Re: Dowel jigs

Doug, I may be wrong, but as I understand how those things work (if they're what I think they are) is that you drill the holes for you initial dowels. Slide a dowel into the freshly drilled hole, place one of those pointy little caps on it, then match it up to the piece of wood you want to join to the dowel, give the set up a tap with a mallet. When you pull the two pieces apart, there is a dimple on the piece to be drilled. Supposedly, when you make the drill and insert the dowel, it will match up both pieces of wood.
If, in fact, this is the correct way to use these, I hope you have better luck than I did.
Disclaimer, what I just posted may just be a POS and I may have my head up my butt.
Blake

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yes, this is indeed how they work, I use them a lot with great success. if you are doing "case work" then the clamp on type do work better. I use them where you can't get the clamp on jig, or any jig, to fit. I used them for my shop stool to set the dowels for the legs, both panels that the legs attach to were wider than the jig and I wanted 2 dowels so they were not centered.
The catch is you have to have the alignment PERFECT, before you tap with the mallet. Other wise you might as well use a dart from across the room to make your mark.
BRuce
Blake McCully wrote:

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little ways into one board, cut it off a little proud, and tap the boards together.
Oh yes, you have to be able to drive the nail straight :-).
--
Where ARE those Iraqi WMDs?

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in defense of the "dowel points" once you have one hole it is easier, IMHO, to set the other. rather than having 2 opportunities for the drill to wander, you have only one.
BRuce
Larry Blanchard wrote:

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My set fit INTO the holes. There may be others out there that fit onto the dowel. However, by fitting into the holes the two pieces of wood are in close proximity when the dowel points make their little dimples. They work well as long as you drill both holes nice and square.
--
David Chamberlain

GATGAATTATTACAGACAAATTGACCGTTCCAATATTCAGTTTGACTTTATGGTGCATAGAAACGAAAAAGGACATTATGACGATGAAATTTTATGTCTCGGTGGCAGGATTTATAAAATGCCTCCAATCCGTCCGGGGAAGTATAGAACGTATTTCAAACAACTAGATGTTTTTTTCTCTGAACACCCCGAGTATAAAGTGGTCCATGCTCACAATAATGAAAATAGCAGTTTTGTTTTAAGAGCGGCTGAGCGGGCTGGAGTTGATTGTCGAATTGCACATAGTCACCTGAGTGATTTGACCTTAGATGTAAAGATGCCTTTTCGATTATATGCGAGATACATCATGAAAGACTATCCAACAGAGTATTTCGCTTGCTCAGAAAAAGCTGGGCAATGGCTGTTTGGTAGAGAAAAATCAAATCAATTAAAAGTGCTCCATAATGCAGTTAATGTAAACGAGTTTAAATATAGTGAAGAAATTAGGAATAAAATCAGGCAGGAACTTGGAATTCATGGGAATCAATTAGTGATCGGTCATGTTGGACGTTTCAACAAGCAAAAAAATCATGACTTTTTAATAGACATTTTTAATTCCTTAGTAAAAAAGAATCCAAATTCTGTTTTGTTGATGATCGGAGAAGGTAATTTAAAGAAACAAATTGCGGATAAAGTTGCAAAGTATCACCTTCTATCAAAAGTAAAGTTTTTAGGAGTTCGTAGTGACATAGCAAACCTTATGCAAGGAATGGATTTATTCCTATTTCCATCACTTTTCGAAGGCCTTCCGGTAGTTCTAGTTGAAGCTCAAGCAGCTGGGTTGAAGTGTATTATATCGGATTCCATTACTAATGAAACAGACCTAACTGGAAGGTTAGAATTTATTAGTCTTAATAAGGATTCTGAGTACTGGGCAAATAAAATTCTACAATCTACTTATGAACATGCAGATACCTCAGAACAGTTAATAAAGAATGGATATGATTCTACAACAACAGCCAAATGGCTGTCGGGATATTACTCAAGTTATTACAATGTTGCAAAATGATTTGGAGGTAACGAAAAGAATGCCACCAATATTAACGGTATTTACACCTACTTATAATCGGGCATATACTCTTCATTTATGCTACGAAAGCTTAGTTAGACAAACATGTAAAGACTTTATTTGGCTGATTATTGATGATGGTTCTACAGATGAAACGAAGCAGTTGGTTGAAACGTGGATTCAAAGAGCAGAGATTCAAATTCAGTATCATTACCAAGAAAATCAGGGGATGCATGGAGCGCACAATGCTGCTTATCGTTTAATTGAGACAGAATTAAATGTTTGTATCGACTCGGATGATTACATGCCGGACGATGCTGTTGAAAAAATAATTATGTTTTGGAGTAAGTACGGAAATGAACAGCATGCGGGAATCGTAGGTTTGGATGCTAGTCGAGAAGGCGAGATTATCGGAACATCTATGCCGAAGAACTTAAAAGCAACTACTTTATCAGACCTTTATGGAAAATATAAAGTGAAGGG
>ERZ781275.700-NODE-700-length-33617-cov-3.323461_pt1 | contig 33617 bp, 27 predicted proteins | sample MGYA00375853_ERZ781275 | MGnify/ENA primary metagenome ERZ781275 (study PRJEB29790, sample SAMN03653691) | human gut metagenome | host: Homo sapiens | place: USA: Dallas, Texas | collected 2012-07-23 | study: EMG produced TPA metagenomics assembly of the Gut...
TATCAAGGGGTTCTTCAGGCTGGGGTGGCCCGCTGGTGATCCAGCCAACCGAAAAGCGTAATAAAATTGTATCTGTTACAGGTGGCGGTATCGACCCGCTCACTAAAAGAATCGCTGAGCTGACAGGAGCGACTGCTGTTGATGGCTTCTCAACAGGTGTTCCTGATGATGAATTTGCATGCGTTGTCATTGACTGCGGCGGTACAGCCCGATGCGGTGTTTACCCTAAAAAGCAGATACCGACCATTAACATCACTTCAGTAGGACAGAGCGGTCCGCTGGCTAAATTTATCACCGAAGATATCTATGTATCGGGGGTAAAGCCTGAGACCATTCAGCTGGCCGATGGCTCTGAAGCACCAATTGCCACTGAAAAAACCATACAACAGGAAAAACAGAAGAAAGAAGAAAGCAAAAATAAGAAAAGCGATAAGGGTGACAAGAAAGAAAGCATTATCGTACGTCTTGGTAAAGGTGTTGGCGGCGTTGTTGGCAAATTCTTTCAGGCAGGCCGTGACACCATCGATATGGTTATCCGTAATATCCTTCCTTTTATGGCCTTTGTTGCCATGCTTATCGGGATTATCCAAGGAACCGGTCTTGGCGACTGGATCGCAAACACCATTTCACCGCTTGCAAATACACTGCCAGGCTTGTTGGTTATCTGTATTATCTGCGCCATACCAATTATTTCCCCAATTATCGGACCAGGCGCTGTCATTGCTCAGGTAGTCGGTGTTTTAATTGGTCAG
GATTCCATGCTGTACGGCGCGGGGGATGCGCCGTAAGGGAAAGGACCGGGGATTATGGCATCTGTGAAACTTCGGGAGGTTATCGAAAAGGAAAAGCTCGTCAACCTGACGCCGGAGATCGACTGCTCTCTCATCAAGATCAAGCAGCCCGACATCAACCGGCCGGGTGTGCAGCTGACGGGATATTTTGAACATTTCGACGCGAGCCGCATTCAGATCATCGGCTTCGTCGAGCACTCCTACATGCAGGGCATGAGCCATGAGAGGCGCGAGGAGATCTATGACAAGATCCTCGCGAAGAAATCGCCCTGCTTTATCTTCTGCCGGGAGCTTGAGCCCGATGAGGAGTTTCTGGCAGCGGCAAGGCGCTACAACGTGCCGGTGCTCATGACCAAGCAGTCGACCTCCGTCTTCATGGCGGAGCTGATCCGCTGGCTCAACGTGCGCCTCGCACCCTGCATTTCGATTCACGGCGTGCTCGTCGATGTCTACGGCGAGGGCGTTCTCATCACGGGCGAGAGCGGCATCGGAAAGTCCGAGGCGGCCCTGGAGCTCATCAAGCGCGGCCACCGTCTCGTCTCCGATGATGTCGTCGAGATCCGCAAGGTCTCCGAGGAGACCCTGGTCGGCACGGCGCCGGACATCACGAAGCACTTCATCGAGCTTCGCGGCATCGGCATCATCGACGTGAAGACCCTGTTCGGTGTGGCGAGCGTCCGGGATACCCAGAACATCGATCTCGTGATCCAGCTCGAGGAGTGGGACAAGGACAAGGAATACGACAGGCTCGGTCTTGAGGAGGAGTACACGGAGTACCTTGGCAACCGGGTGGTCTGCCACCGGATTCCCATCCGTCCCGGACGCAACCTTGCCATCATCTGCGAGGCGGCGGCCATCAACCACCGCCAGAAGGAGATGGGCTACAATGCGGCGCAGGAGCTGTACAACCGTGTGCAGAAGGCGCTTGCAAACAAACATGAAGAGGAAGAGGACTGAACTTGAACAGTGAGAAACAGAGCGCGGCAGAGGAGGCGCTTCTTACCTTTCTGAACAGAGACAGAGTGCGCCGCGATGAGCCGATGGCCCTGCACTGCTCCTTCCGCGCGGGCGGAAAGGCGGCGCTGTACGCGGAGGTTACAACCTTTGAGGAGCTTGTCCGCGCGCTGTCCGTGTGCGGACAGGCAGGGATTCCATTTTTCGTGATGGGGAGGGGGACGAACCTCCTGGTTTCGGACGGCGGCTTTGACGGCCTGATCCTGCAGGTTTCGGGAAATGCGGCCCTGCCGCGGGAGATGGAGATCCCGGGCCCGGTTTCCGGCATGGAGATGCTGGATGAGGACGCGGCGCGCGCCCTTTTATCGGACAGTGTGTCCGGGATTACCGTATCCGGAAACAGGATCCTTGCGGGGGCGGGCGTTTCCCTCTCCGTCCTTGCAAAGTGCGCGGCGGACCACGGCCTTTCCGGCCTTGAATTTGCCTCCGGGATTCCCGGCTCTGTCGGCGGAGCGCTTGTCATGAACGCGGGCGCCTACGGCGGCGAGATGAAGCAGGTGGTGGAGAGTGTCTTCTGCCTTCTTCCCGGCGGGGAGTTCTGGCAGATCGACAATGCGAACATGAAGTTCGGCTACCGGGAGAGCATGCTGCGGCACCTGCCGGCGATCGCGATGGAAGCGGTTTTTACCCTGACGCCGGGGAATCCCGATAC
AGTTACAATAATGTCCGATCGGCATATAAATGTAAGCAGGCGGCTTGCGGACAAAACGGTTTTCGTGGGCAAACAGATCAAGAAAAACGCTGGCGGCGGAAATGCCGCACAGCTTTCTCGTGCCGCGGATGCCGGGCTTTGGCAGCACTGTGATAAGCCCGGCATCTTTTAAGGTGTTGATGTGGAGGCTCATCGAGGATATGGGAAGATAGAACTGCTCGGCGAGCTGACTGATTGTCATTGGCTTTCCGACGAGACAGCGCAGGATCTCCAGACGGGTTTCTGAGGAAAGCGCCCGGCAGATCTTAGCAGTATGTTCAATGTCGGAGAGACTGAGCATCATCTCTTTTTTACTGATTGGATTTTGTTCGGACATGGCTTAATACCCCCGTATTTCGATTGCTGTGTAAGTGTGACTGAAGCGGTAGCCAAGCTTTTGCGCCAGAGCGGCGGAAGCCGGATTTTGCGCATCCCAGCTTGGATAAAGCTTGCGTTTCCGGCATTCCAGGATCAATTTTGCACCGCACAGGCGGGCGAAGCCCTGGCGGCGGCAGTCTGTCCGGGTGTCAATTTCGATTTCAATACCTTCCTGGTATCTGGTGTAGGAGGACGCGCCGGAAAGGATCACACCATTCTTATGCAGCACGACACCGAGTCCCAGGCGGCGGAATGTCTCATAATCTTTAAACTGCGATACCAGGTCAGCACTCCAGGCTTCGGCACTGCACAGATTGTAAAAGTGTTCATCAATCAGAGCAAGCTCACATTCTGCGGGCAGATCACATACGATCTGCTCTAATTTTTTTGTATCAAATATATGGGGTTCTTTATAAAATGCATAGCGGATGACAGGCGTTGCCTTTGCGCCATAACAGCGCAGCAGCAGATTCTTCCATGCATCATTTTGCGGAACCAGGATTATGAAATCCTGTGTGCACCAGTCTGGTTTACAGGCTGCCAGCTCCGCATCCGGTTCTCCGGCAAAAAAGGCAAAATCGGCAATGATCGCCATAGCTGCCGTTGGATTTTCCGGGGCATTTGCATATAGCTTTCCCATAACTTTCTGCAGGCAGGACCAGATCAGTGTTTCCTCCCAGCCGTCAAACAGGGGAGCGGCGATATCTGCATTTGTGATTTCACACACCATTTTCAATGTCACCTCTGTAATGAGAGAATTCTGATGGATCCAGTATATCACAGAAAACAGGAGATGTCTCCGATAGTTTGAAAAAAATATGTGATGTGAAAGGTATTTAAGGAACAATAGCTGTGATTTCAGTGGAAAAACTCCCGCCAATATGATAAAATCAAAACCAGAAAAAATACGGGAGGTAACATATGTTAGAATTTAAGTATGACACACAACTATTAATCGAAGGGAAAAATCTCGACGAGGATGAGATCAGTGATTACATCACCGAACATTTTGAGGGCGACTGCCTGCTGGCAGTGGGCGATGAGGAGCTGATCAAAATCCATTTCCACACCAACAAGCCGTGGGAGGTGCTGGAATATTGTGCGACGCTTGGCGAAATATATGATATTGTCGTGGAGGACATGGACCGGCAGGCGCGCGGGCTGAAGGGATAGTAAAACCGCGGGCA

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that is what a drill press is for. :-)
BRuce
David B. Chamberlain wrote:

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All of these I have ever seen went into the holes. They are generally known as dowel centers.

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depends on what your purpose is. <grin>
What you found are 'centering guides'. the button on the bottom goes in an already drilled hole, then you press the _other_ piece up against it. The point makes a dimple in the mating piece, showing where you drill the hole in _that_ piece. A real doweling jig is still a good idea, to get the hole straight -- unless you're using a drill-press, that is..
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Check out www.onlinetoolreviews.com within the next 24 hours. We will shortly be posting a review of the Dowelmax Doweling Jig. It's a little pricy at US$169 but if your going to be making a lot of Dowel joints, then we found this jig to be the "Rolls Royce" of Dowel Systems.
Very precise, very accurate, and pretty much guaranteed a perfect result everytime. Very impressive indeed, but I guess you are paying for the accuracy, so it comes down to personal choice I guess :)
-- Regards,
Dean Bielanowski Editor, Online Tool Reviews http://www.onlinetoolreviews.com ------------------------------------------------------------ Latest 5 Reviews: - Ryobi CDL1802D Pro Series 18v Cordless Drill - Eze-Lap Diamond Sharpening Stones - Incra TS-III Table Saw Fence - Ryobi AP13 Planer/Thicknesser - BeadLOCK Loose Tenon Joinery System ------------------------------------------------------------

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